Gerard chronicles Cape Fear journey
“In the poet Walt Whitman’s words, the river contains multitudes,” writes Philip Gerard in the introduction to his new book “Down the Wild Cape Fear: A River Journey through the Heart of North Carolina” (University of North Carolina Press, $30, cloth).
Gerard, a novelist (“Cape Fear Rising”), nonfiction writer and UNC Wilmington professor, has written a travelogue and love poem to the Cape Fear River. In 16 chapters, Gerard takes readers down a journey beginning at the confluence of the Deep and Haw rivers, all the way to Southport, Wilmington and Bald Head Island. As he and his colleagues make their way down the river, Gerard weaves history – including the 1898 Wilmington race riot and the recent protest against Titan American’s proposed cement plant – folklore, geography and personal narrative.
For information about the book, or to purchase it, visit www.uncpress.unc.edu.
In other book news:
-- Greensboro author and UNC graduate Sands Hetherington has written a new book for young readers, “Night Buddies: Impostors and One Far-Out Flying Machine” (Dune Buggy Press, $8.99, paperback).
This book is the second in a series of Hetherington’s stories about a young boy named John and a red crocodile named Crosley. Hetherington developed the series by telling bedtimes stories with his young son.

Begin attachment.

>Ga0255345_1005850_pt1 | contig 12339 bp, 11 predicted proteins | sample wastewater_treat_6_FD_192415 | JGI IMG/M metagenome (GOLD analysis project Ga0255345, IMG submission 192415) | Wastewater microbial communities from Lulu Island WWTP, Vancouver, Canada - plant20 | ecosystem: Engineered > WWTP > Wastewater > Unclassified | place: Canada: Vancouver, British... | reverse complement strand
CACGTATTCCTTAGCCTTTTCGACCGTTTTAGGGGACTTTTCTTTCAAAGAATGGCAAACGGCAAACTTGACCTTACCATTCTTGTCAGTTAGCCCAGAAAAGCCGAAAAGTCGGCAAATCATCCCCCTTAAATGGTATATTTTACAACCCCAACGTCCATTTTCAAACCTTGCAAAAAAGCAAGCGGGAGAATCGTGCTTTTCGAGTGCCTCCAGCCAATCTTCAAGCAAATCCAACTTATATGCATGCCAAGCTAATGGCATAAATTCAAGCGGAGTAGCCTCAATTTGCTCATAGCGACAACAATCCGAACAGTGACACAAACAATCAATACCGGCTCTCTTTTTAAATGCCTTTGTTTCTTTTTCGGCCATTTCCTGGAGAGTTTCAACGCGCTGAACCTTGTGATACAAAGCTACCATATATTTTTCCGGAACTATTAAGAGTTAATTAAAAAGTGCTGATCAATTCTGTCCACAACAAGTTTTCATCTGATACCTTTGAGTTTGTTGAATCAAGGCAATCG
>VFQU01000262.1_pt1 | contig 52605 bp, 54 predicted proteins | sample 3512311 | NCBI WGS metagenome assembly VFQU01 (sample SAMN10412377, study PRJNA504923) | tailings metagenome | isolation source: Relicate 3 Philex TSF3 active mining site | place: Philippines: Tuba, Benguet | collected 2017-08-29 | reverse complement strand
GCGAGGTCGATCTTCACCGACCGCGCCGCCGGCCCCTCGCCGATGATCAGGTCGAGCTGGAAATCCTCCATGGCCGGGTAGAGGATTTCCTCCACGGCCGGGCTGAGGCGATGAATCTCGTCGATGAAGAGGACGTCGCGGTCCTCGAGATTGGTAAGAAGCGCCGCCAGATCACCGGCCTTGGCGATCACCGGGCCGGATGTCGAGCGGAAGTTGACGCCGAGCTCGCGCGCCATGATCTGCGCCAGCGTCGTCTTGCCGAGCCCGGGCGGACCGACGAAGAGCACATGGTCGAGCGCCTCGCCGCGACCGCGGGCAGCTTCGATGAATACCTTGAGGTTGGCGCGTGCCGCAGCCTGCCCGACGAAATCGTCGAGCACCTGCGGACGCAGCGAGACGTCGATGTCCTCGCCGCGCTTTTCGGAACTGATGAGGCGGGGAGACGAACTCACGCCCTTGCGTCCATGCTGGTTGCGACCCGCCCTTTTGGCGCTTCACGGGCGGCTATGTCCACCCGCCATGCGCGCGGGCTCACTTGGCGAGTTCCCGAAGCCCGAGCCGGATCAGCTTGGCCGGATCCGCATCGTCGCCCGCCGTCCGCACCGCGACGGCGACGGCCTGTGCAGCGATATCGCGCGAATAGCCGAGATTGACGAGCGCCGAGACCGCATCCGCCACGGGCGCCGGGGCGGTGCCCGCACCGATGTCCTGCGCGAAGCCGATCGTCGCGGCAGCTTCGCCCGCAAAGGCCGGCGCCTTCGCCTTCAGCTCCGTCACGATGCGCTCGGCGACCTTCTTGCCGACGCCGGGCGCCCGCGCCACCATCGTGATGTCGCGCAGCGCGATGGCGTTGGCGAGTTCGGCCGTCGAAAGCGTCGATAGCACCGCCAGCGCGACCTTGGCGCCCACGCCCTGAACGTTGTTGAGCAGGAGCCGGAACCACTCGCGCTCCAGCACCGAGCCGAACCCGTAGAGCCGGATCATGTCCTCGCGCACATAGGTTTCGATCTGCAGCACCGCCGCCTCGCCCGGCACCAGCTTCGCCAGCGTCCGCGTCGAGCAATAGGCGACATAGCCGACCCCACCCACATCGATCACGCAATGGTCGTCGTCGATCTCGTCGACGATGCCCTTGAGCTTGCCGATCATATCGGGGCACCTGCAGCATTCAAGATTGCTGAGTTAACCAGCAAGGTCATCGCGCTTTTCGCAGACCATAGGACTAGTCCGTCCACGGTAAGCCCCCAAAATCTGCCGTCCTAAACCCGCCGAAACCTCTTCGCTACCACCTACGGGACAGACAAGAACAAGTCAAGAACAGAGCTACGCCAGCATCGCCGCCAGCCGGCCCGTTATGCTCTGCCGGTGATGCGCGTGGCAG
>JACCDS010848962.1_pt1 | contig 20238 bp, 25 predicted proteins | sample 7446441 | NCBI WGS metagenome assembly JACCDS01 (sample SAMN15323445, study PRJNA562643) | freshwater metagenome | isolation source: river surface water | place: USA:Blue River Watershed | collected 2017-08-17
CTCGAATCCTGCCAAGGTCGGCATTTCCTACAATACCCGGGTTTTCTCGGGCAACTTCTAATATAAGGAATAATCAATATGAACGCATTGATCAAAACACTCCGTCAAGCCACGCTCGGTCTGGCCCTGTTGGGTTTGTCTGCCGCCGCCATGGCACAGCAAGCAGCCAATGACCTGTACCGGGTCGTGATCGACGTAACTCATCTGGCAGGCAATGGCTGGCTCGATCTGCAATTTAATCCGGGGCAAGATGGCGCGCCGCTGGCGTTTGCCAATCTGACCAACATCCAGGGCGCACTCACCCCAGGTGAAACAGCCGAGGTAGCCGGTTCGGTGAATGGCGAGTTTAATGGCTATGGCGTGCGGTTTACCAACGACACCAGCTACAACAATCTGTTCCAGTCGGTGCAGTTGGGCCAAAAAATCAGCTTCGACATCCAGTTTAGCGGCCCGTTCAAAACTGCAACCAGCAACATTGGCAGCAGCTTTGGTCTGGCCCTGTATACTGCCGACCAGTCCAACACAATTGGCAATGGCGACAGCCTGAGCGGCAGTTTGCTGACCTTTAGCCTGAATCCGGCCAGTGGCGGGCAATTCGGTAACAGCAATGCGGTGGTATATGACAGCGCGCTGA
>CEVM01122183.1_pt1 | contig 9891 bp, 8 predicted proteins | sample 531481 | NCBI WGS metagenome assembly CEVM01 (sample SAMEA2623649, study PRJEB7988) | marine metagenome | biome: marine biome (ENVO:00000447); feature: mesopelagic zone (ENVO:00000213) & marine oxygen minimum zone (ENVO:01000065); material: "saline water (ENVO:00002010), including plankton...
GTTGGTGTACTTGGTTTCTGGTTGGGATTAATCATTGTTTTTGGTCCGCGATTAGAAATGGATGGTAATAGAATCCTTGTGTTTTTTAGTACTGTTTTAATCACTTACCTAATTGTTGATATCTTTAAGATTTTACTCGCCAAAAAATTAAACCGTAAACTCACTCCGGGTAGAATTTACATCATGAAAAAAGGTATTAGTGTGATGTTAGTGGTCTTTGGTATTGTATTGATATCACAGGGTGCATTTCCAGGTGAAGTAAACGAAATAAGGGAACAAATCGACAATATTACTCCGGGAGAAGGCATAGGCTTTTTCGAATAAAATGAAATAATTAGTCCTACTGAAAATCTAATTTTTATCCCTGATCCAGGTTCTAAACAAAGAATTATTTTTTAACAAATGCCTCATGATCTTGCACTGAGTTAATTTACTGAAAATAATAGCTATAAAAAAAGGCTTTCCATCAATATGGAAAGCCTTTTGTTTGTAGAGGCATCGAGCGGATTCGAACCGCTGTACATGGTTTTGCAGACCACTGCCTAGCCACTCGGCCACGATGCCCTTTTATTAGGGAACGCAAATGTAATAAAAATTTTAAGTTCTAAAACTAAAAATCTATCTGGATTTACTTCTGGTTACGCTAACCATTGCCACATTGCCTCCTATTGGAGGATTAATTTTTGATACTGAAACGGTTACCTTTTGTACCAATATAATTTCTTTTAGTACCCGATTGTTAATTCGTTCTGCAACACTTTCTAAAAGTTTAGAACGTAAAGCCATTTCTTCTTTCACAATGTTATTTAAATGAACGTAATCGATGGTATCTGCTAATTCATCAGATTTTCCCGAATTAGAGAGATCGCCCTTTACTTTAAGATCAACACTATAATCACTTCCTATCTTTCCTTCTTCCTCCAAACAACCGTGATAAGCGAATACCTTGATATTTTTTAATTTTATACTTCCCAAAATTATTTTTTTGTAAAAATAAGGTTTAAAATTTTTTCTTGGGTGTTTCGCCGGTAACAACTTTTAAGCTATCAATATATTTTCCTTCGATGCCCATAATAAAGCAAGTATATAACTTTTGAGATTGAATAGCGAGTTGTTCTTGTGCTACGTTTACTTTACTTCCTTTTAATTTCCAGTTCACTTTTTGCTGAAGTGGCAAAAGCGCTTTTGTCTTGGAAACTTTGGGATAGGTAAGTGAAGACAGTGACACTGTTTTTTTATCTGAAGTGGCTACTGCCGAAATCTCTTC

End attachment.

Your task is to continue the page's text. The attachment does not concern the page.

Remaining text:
For information about the book, visit www.dunebuggypress.com.
-- Michael Reynolds, editor in chief of Europa Editions, an independent publisher, is touring bookstores in North Carolina and Florida. Since its first publication in 2005, Europa has earned several accolades and awards, among them two ABA IndieBound bestsellers, two New York Times bestsellers and three Booker
Prize-short listed novels.
Reynolds will give a talk at 6 p.m. March 27 at McIntyre’s Books in Fearrington Village, Pittsboro.
-- John Shelton Reed will present a talk on his book “Dixie Bohemia” March 17 from 3 p.m. to 5 p.m. at the offices of the Chapel Hill Historical Society at 523 E. Franklin St.
Reed’s book chronicles the years following World War I, when the New Orleans French Quarter attracted artists and writers with its low rents and street life. By the 1920s Jackson Square had become the center of a vibrant bohemia.
A reception immediately follows the talk. The event is free and open to the public.
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